Nuclear Orthodoxy After Trump

The Real Requirements of Deterrence

A police officer attends the opening ceremony of the Global Initiative to Combat Nuclear Terrorism conference in Miami, Florida, June 11, 2007. Carlos Barria / Reuters

Nuclear deterrence makes the most sense at the most basic level: nuclear weapons deter use by an adversary for fear of retaliation in kind. Deterrence, therefore, requires survivable nuclear capabilities. From this fundamental requirement, there are now approximately 15,000 nuclear weapons in the world. Most of them are in the United States and Russia. The explanation for why there are so many lies in the layers of nuclear orthodoxy and doctrinal complexity that have accumulated like sediment atop the foundation of nuclear deterrence.

One gets to thousands of nuclear weapons by subscribing to requirements for extreme redundancy—not just a nuclear triad of bombers, submarines, and land-based missiles, but also air- and sea-launched cruise missiles to accompany them. Some missiles and all bombers carry more than one warhead. Massive targeting lists are needed to make sense of large numbers of warheads. Add to this the requirement to launch within minutes of learning about a nuclear attack. Add also short-range, “tactical” nuclear weapons. Then add the option of using nuclear weapons first as well as in retaliation.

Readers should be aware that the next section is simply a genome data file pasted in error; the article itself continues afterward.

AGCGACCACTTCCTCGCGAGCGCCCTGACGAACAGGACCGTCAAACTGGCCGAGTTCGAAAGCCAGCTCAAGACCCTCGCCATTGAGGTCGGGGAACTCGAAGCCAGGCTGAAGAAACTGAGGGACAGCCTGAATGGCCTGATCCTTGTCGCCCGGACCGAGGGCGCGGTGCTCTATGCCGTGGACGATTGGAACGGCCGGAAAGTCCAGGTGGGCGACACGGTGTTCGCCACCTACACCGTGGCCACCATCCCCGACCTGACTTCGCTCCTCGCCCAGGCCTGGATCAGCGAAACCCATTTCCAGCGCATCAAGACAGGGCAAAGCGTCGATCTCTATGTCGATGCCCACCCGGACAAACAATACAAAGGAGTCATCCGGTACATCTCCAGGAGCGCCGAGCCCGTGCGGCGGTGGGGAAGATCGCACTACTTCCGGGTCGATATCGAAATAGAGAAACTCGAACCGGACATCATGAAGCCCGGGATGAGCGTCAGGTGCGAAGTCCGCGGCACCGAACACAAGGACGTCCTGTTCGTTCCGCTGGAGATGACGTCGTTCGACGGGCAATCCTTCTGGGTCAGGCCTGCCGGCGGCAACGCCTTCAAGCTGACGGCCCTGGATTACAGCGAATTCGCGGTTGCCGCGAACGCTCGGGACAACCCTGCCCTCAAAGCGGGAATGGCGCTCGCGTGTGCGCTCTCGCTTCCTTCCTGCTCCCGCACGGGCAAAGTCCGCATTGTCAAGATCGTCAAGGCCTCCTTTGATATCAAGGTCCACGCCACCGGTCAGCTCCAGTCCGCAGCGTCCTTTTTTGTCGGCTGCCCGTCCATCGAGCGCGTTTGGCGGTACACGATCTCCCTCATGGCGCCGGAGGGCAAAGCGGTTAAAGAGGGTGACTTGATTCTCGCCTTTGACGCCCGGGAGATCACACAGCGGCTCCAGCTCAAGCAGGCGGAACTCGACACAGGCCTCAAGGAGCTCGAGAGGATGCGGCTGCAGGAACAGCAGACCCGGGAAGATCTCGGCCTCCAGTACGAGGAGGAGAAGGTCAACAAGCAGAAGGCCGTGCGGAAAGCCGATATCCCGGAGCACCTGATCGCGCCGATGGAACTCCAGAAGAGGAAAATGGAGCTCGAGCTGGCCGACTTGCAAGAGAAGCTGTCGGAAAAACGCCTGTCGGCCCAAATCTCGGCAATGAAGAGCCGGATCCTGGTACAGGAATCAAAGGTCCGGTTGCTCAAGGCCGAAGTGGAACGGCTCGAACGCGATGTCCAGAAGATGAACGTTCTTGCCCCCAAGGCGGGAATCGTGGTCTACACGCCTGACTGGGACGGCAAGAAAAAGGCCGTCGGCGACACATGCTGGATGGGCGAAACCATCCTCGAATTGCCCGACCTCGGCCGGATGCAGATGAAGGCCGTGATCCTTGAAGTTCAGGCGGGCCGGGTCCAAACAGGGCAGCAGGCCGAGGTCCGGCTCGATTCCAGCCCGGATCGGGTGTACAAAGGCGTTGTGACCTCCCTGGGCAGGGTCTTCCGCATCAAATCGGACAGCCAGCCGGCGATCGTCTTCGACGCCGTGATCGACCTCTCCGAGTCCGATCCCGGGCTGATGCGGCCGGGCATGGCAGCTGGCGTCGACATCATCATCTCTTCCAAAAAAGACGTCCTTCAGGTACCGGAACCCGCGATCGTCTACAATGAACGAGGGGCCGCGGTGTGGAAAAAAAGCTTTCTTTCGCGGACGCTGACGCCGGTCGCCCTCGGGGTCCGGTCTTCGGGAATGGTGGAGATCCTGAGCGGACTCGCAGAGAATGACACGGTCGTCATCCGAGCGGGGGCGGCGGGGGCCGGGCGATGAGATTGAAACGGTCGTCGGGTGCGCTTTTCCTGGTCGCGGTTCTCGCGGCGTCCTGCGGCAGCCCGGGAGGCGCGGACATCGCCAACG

It is this superstructure of beliefs about nuclear deterrence that leads to high warhead numbers. Few explain such beliefs in detail because they sound so Strangelovian, and most take them on faith since the United States managed to survive the Cold War without nuclear warfare. We choose not to think about the close calls, and we assume that our national leaders will recognize the craziness of the nuclear war-fighting plans. But add in the prospect of a person with deeply suspect personality traits becoming president and the expansive belief system atop nuclear deterrence seems quite worrisome.

An anti-nuclear demonstrator protests in Parliament Square in London March 14, 2007.
An anti-nuclear demonstrator protests in Parliament Square in London March 14, 2007. Stephen Hird / Reuters
During and after the Cold War, the United States looked to treaties to alleviate its concerns about nuclear weapons. Now treaties are unraveling, and nuclear orthodoxy has made a comeback, thanks to Russian President Vladimir Putin’s actions and U.S. and Russian strategic modernization programs. The tab for recapitalizing the U.S. triad, plus cruise missiles, plus life cycle

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